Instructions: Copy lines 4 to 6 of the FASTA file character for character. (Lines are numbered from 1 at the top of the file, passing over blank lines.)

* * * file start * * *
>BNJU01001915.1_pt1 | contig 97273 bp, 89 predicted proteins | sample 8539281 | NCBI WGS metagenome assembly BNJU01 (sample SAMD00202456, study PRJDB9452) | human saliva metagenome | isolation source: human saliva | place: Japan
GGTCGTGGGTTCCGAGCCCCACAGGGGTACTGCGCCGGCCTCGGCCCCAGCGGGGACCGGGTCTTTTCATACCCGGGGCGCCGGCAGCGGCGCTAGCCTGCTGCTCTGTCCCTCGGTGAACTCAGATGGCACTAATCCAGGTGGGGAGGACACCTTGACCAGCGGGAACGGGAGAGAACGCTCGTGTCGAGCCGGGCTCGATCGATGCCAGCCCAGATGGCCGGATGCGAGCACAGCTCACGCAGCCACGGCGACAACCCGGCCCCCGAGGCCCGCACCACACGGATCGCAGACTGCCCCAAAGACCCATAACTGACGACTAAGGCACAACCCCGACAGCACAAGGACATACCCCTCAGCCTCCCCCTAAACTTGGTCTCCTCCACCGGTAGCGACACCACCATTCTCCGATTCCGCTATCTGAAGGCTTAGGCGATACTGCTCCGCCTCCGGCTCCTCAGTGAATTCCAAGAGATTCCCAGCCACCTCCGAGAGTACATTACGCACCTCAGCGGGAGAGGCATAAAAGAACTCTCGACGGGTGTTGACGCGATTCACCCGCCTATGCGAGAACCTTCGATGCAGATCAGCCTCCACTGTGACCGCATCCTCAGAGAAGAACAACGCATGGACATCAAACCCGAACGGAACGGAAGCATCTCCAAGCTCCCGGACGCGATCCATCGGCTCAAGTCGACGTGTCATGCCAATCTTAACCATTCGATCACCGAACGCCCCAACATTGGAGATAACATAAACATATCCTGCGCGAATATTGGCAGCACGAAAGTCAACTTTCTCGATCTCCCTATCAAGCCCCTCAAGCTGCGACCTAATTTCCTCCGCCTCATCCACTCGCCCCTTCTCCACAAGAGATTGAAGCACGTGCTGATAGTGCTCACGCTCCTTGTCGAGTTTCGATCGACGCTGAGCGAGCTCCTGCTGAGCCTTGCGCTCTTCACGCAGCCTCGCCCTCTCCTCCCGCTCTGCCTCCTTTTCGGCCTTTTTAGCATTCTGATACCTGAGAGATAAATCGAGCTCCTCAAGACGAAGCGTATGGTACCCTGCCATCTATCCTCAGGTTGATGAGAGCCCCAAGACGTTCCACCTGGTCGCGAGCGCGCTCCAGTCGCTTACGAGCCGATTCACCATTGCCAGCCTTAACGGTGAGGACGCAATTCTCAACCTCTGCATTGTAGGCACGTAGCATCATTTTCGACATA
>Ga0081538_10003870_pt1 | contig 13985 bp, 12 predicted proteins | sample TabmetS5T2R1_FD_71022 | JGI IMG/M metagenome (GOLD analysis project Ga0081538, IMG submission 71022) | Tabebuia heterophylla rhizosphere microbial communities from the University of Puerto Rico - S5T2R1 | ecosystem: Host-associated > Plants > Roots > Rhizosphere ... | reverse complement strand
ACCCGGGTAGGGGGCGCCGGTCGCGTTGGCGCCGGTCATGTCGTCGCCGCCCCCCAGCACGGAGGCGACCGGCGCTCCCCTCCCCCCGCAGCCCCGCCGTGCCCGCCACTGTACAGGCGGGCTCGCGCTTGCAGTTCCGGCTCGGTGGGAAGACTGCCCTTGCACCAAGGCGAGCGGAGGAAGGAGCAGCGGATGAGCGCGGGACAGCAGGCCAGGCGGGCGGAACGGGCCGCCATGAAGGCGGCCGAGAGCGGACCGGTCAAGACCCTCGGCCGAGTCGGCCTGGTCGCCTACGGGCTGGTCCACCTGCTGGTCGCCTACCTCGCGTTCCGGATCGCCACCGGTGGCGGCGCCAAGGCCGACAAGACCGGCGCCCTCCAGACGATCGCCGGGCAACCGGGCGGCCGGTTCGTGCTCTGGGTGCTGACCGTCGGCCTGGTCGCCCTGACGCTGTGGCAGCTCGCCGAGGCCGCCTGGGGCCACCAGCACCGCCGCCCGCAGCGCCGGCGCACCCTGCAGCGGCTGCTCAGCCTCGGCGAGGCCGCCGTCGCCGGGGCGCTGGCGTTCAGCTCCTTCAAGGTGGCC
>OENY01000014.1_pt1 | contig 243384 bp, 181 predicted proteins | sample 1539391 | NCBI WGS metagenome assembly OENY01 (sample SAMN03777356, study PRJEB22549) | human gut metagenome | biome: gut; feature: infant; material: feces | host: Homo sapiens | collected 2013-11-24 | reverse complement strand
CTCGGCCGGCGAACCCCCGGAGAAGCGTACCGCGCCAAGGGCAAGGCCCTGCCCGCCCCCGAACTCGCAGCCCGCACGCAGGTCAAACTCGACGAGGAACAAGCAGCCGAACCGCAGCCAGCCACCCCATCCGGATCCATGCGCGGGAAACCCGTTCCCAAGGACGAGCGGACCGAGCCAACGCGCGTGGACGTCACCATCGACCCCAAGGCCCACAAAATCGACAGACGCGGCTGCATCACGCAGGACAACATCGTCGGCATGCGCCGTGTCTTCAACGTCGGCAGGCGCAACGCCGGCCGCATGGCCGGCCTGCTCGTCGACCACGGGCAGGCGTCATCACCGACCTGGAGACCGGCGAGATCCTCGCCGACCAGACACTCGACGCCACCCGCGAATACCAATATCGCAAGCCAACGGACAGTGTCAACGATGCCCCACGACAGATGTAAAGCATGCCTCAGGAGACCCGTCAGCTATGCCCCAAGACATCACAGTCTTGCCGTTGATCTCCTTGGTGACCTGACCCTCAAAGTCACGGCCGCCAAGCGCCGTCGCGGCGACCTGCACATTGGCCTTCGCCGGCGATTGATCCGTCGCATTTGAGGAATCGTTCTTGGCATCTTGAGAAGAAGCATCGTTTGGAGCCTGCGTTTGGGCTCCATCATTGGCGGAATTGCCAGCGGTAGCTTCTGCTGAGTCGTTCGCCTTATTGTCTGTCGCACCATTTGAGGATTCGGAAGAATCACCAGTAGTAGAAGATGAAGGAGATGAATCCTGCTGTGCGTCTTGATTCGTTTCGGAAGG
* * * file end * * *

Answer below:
ACCCGGGTAGGGGGCGCCGGTCGCGTTGGCGCCGGTCATGTCGTCGCCGCCCCCCAGCACGGAGGCGACCGGCGCTCCCCTCCCCCCGCAGCCCCGCCGTGCCCGCCACTGTACAGGCGGGCTCGCGCTTGCAGTTCCGGCTCGGTGGGAAGACTGCCCTTGCACCAAGGCGAGCGGAGGAAGGAGCAGCGGATGAGCGCGGGACAGCAGGCCAGGCGGGCGGAACGGGCCGCCATGAAGGCGGCCGAGAGCGGACCGGTCAAGACCCTCGGCCGAGTCGGCCTGGTCGCCTACGGGCTGGTCCACCTGCTGGTCGCCTACCTCGCGTTCCGGATCGCCACCGGTGGCGGCGCCAAGGCCGACAAGACCGGCGCCCTCCAGACGATCGCCGGGCAACCGGGCGGCCGGTTCGTGCTCTGGGTGCTGACCGTCGGCCTGGTCGCCCTGACGCTGTGGCAGCTCGCCGAGGCCGCCTGGGGCCACCAGCACCGCCGCCCGCAGCGCCGGCGCACCCTGCAGCGGCTGCTCAGCCTCGGCGAGGCCGCCGTCGCCGGGGCGCTGGCGTTCAGCTCCTTCAAGGTGGCC
>OENY01000014.1_pt1 | contig 243384 bp, 181 predicted proteins | sample 1539391 | NCBI WGS metagenome assembly OENY01 (sample SAMN03777356, study PRJEB22549) | human gut metagenome | biome: gut; feature: infant; material: feces | host: Homo sapiens | collected 2013-11-24 | reverse complement strand
CTCGGCCGGCGAACCCCCGGAGAAGCGTACCGCGCCAAGGGCAAGGCCCTGCCCGCCCCCGAACTCGCAGCCCGCACGCAGGTCAAACTCGACGAGGAACAAGCAGCCGAACCGCAGCCAGCCACCCCATCCGGATCCATGCGCGGGAAACCCGTTCCCAAGGACGAGCGGACCGAGCCAACGCGCGTGGACGTCACCATCGACCCCAAGGCCCACAAAATCGACAGACGCGGCTGCATCACGCAGGACAACATCGTCGGCATGCGCCGTGTCTTCAACGTCGGCAGGCGCAACGCCGGCCGCATGGCCGGCCTGCTCGTCGACCACGGGCAGGCGTCATCACCGACCTGGAGACCGGCGAGATCCTCGCCGACCAGACACTCGACGCCACCCGCGAATACCAATATCGCAAGCCAACGGACAGTGTCAACGATGCCCCACGACAGATGTAAAGCATGCCTCAGGAGACCCGTCAGCTATGCCCCAAGACATCACAGTCTTGCCGTTGATCTCCTTGGTGACCTGACCCTCAAAGTCACGGCCGCCAAGCGCCGTCGCGGCGACCTGCACATTGGCCTTCGCCGGCGATTGATCCGTCGCATTTGAGGAATCGTTCTTGGCATCTTGAGAAGAAGCATCGTTTGGAGCCTGCGTTTGGGCTCCATCATTGGCGGAATTGCCAGCGGTAGCTTCTGCTGAGTCGTTCGCCTTATTGTCTGTCGCACCATTTGAGGATTCGGAAGAATCACCAGTAGTAGAAGATGAAGGAGATGAATCCTGCTGTGCGTCTTGATTCGTTTCGGAAGG